Maori basketball helps kids
For the first time ever representatives from South Waikato iwi Ruakawa have competed as a collective in the annual National Maori Basketball Tournament.
Raukawa Basketball Association chairperson Melissa Dawson and secretary Natasha Vano said five teams took part in the Rotorua based tournament, including under 11 teams for boys and girls, an under 13 team of boys, an under 15 team of girls, and an open men’s team.
Dawson said the aim was to give youth a positive pathway to follow.
‘‘What’s happening In Tokoroa is kids are getting caught up in gang and cyber life which is unrealistic stuff so our thing is we want to build up our kids, not just Maori kids, kids in general, and give them a pathway,’’ she said.
Vano said the teams had mixed results during the tournament but everyone had a good time.
‘‘We had around 50 players and they were awesome,’’ she said.
‘‘The Under 11 Boys placed third in the B grade and got a bronze medal, the Under 11 Girls came fourth, Under 13 Boys came fourth in the A grade, and the Under 15 Girls had a awesome time considering only three of their players had played before.’’
‘‘Our men’s team should have done better, they only won one game, but they loved it and enjoyed it anyway. It was the first proper tournament most of them had been to so it was a good learning curve,’’ she said.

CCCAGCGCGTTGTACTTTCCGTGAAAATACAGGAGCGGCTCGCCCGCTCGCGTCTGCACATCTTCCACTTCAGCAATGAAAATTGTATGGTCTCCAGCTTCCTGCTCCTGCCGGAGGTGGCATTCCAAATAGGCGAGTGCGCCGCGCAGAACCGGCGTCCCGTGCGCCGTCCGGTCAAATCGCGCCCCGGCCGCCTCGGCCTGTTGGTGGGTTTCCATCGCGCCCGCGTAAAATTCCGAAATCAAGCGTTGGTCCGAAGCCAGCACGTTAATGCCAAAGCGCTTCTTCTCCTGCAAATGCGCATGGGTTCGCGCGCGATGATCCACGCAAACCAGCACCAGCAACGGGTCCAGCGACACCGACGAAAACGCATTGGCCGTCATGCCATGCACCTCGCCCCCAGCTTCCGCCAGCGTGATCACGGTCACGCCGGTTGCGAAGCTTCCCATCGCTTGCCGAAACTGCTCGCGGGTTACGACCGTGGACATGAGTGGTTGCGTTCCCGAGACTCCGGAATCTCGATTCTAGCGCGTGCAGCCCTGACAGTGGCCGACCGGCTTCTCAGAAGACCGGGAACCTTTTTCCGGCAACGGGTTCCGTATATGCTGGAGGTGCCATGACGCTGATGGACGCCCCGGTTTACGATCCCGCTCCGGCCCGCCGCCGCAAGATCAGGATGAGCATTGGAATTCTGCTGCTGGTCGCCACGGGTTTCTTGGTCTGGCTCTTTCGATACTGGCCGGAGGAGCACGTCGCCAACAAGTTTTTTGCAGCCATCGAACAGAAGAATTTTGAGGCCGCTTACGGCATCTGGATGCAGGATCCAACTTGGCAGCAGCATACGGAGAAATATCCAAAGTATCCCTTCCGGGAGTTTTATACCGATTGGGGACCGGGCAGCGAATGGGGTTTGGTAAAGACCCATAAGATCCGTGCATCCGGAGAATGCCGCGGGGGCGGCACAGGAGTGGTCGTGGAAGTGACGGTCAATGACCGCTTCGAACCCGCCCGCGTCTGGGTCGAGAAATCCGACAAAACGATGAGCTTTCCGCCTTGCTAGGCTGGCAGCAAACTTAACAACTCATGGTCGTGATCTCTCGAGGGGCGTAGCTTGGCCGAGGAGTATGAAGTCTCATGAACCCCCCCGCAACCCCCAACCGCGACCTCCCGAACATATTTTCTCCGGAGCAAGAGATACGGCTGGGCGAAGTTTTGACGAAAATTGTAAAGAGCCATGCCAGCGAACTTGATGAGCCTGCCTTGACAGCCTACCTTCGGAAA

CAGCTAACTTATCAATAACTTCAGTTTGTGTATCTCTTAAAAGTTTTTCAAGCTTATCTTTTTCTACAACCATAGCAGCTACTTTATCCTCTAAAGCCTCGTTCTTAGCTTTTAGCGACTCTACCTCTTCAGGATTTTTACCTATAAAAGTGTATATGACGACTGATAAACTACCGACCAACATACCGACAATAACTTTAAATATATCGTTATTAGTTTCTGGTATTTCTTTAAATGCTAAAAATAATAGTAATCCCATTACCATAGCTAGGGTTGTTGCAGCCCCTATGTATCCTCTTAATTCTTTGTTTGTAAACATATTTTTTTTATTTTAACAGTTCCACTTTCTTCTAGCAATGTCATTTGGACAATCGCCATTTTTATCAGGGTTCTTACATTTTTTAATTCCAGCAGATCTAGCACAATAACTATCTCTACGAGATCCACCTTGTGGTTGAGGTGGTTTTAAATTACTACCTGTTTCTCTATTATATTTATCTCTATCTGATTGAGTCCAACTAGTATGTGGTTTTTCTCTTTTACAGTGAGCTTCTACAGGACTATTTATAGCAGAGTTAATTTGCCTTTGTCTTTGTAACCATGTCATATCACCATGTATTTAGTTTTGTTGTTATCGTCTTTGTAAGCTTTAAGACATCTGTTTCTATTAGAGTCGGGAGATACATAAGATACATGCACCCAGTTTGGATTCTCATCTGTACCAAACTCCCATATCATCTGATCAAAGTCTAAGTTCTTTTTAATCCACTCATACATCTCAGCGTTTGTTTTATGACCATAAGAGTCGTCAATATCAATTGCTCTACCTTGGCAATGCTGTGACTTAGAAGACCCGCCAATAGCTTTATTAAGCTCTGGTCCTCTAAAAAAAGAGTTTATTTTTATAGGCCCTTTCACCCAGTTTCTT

She said it’s now hoped basketball will grow further in the South Waikato which has traditionally been a rugby league stronghold.
‘‘I think Steven Adams has helped the hype and being able to get to NBA has boosted basketball in New Zealand,’’ she said.
‘‘Everyone wanted to be Michael Jordan and Lebron James but now they want to be Steven Adams and it is really cool he is from Rotorua which is just over there. It’s given our kids hope that they too can achieve what he has.’’
Dawson said the tournament also doubled as a chance for participants to get in touch with Maoritanga.
‘‘Our kaumatua Billy Maea and Poutapu Winikerei taught our kids a haka and a song written especially for it. The whole tournament was filled with joy, excitement, competitiveness, and haka. It was surreal,’’ she said.
They thanked those who helped.